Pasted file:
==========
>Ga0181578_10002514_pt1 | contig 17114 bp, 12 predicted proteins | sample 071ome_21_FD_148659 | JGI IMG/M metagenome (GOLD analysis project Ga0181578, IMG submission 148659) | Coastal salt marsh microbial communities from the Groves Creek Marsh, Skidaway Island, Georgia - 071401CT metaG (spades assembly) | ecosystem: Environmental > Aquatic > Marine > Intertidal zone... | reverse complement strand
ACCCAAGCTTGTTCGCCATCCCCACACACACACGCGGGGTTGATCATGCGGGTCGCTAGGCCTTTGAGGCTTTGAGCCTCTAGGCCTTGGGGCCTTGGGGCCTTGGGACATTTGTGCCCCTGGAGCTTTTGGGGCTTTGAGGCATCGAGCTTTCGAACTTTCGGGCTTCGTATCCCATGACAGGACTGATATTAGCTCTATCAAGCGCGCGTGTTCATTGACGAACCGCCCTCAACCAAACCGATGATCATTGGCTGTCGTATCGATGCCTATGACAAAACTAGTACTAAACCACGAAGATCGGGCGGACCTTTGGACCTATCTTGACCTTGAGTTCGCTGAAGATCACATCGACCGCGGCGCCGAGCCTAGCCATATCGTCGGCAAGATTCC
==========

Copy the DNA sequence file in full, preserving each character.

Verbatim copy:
>Ga0181578_10002514_pt1 | contig 17114 bp, 12 predicted proteins | sample 071ome_21_FD_148659 | JGI IMG/M metagenome (GOLD analysis project Ga0181578, IMG submission 148659) | Coastal salt marsh microbial communities from the Groves Creek Marsh, Skidaway Island, Georgia - 071401CT metaG (spades assembly) | ecosystem: Environmental > Aquatic > Marine > Intertidal zone... | reverse complement strand
ACCCAAGCTTGTTCGCCATCCCCACACACACACGCGGGGTTGATCATGCGGGTCGCTAGGCCTTTGAGGCTTTGAGCCTCTAGGCCTTGGGGCCTTGGGGCCTTGGGACATTTGTGCCCCTGGAGCTTTTGGGGCTTTGAGGCATCGAGCTTTCGAACTTTCGGGCTTCGTATCCCATGACAGGACTGATATTAGCTCTATCAAGCGCGCGTGTTCATTGACGAACCGCCCTCAACCAAACCGATGATCATTGGCTGTCGTATCGATGCCTATGACAAAACTAGTACTAAACCACGAAGATCGGGCGGACCTTTGGACCTATCTTGACCTTGAGTTCGCTGAAGATCACATCGACCGCGGCGCCGAGCCTAGCCATATCGTCGGCAAGATTCC